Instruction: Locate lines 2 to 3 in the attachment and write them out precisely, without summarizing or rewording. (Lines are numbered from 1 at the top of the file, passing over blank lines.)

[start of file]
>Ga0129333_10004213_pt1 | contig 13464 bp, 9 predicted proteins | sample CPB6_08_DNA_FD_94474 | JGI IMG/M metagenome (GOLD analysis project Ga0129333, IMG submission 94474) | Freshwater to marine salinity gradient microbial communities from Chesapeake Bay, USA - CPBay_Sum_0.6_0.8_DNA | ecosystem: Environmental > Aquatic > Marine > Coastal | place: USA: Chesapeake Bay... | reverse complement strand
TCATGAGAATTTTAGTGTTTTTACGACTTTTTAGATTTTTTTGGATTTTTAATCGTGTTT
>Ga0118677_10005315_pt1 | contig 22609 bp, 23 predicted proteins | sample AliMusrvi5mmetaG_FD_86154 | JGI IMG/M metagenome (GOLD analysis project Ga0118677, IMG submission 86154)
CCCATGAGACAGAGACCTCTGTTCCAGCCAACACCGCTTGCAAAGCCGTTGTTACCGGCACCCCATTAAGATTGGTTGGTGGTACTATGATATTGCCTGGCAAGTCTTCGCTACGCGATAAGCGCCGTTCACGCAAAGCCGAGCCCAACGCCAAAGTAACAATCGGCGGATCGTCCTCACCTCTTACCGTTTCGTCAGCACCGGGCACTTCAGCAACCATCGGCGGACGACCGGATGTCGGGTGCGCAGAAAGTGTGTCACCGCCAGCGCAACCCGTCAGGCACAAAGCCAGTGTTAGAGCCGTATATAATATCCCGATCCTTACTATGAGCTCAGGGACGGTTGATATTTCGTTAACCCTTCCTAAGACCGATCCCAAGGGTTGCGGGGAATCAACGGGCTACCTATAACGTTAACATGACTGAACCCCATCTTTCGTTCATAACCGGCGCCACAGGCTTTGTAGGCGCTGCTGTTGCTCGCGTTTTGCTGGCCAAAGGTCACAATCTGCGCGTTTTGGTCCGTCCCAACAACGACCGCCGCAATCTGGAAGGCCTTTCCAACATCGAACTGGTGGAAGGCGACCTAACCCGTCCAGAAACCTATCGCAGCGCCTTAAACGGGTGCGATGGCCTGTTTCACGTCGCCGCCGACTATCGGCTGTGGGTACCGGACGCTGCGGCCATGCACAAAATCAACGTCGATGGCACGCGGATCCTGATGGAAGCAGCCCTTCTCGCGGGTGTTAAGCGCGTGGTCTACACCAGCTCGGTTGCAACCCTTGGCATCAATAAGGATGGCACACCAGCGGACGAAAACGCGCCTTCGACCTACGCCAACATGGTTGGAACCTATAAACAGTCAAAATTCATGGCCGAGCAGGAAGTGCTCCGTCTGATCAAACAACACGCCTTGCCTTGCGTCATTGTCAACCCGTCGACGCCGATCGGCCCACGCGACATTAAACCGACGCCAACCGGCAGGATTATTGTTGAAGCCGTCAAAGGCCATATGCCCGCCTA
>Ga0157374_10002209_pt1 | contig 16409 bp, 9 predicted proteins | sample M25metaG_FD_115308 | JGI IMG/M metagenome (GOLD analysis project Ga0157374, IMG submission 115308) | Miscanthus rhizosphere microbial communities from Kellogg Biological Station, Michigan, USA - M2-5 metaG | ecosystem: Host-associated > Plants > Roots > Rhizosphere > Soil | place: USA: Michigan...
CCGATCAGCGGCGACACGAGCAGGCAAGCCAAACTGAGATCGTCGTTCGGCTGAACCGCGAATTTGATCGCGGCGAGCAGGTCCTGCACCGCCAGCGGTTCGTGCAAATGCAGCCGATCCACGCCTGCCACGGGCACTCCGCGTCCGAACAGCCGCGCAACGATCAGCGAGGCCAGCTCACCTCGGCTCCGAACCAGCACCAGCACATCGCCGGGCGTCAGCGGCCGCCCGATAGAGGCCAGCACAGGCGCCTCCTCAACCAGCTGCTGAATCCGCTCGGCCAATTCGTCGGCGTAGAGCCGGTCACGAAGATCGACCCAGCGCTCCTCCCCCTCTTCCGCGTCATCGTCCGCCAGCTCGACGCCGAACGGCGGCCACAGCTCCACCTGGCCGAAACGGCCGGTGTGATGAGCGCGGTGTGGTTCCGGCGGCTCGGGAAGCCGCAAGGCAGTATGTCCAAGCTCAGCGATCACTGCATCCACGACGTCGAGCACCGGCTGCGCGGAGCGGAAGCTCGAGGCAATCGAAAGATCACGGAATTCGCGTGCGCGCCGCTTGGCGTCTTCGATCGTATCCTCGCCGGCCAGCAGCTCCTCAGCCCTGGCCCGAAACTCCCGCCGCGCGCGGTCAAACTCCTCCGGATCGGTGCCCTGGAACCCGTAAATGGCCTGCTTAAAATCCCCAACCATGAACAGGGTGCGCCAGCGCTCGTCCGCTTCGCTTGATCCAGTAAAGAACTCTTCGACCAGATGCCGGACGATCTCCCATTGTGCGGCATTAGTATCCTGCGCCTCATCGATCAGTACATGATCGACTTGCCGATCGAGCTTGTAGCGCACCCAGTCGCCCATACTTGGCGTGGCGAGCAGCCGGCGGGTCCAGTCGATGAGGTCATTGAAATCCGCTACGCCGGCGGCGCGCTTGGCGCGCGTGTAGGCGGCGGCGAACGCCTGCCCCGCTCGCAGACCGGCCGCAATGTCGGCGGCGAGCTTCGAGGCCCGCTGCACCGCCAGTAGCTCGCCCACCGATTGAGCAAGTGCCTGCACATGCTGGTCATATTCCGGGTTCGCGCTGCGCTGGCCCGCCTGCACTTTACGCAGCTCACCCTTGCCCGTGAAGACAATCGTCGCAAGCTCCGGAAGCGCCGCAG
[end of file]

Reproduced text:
TCATGAGAATTTTAGTGTTTTTACGACTTTTTAGATTTTTTTGGATTTTTAATCGTGTTT
>Ga0118677_10005315_pt1 | contig 22609 bp, 23 predicted proteins | sample AliMusrvi5mmetaG_FD_86154 | JGI IMG/M metagenome (GOLD analysis project Ga0118677, IMG submission 86154)